Chaucer and the child / Eve Salisbury
- Salisbury, Eve
- New York, NY, U.S.A. : Palgrave Macmillan, 
- Copyright Date:
- Physical Description:
- xiii, 279 pages : illustrations ; 22 cm.
- Machine generated contents note: 1.Introduction -- Child Chaucer -- Time and the Child -- To Procreate or Not to Procreate: That Is the Question -- Ages and Stages of Life -- Three Stages -- Four Stages -- Seven Stages -- Etymologies and the Child -- From Girls to Women -- Troubling Stages of Life -- Content and Context -- 2.Child Chaucer and the Play of Imagination -- Worlds of Imagination -- Translating Imagination -- Imagining Fear and Joy -- Child Thopas -- Doing the ABCs -- Writing for the Young and Inexperienced -- Flights of Fancy and Talking Eagles -- Dissembling Birds -- Enter the Book of the Duchess -- Ending with the Beginning -- 3.Infantasy and the Silent Child -- The Language of Infancy -- A "Propre Page" -- Children Eaten by Sows, "Crueel Houndes," and "Foul Vermyne" -- Griselda's Children -- The Dead Son in the Summoner's Tale -- The Hugolino Boys -- The Litel Clergeon -- 4.Pueritia: Boys and Girls -- Lytel Lowys and the Astrolabe -- The Anonymous Schoolboy -- Two Daughters and a Widow -- The Maid Child -- Canacee -- Emelye -- 5.Adolescentia: "For Youthe and Elde is Often at Debaat" -- May, Damian, and January -- The Squire -- Children of Venus and Mars -- Perkyn Revelour -- The ""Yongeste" Revelour -- The Canon's Yeoman -- Malyne -- 6.Troubling Stages of Life: Child-Woman, Child-Man -- Child-Man Maurice -- Woman-Child Custance -- Sophie, a "litel thyng in prose" -- Prelude to Virginia -- Child-Woman Virginia -- Oswald the Reeve -- The Prioress -- 7.An Afterword.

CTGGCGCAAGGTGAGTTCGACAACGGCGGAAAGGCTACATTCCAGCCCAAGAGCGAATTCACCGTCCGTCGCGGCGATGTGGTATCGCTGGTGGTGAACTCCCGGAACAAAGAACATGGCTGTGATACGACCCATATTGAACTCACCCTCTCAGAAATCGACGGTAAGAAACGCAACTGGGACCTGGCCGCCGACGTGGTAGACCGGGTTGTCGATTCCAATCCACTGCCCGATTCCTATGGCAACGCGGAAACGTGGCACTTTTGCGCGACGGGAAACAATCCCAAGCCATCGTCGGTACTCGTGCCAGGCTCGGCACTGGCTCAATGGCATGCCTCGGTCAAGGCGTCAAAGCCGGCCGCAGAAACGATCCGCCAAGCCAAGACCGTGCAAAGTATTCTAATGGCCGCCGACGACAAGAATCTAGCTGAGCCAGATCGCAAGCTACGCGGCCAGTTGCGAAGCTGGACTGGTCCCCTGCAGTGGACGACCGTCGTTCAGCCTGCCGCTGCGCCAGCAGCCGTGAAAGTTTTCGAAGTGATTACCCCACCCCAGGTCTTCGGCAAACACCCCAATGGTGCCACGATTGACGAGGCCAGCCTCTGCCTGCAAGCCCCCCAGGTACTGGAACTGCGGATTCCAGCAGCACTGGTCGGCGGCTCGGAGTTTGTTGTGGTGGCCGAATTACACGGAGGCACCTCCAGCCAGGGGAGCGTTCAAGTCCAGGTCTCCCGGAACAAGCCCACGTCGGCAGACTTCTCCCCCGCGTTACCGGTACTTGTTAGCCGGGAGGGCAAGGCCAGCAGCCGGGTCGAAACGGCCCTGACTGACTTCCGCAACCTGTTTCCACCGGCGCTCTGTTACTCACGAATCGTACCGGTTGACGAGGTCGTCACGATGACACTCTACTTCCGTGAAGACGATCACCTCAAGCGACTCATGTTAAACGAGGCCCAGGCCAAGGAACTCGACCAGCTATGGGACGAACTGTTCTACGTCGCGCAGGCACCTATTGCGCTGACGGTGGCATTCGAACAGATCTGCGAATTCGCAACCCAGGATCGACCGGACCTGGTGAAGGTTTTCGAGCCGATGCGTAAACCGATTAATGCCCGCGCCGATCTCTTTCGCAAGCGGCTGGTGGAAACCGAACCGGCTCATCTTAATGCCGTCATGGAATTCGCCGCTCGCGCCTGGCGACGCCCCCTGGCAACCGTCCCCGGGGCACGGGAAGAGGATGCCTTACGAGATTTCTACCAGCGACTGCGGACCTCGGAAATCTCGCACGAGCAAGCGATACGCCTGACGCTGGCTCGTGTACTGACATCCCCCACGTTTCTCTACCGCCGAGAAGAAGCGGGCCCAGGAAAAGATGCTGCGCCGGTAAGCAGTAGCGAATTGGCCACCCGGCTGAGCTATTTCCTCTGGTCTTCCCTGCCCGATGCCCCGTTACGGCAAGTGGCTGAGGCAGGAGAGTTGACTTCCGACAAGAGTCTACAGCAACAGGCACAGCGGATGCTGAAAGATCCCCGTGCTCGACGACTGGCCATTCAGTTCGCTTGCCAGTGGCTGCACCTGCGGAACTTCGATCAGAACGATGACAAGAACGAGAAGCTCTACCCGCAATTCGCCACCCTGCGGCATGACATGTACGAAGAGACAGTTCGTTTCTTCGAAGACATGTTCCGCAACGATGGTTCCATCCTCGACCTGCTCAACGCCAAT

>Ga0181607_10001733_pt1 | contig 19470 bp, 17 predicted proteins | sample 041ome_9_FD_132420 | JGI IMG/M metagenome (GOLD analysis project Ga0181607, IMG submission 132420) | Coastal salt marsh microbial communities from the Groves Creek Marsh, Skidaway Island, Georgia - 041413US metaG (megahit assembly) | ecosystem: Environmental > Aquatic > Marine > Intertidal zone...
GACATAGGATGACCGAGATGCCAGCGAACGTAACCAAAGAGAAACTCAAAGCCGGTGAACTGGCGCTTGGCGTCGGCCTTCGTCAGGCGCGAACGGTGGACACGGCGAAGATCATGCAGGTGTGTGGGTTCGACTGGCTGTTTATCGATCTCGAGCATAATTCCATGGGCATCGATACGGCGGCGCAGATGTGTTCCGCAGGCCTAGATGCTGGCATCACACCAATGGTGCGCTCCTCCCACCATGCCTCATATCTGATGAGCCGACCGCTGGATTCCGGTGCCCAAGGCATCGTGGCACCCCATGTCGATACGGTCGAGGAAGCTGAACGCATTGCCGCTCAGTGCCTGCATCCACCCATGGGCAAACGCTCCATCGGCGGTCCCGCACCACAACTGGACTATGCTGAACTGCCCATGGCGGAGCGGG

- This book addresses portrayals of children in a wide array of Chaucerian works. Situated within a larger discourse on childhood, Ages of Man theories, and debates about the status of the child in the late fourteenth century, Chaucer's literary children--from infant to adolescent--offer a means by which to hear the voices of youth not prominently treated in social history. The readings in this study urge our attention to literary children, encouraging us to think more thoroughly about the Chaucerian collection from their perspectives. Eve Salisbury argues that the child is neither missing in the late Middle Ages nor in Chaucer's work, but is, rather, fundamental to the institutions of the time and central to the poet's concerns.
- 9781137436368 (hardcover)
- Bibliography Note:
- Includes bibliographical references (pages 237-268) and index.
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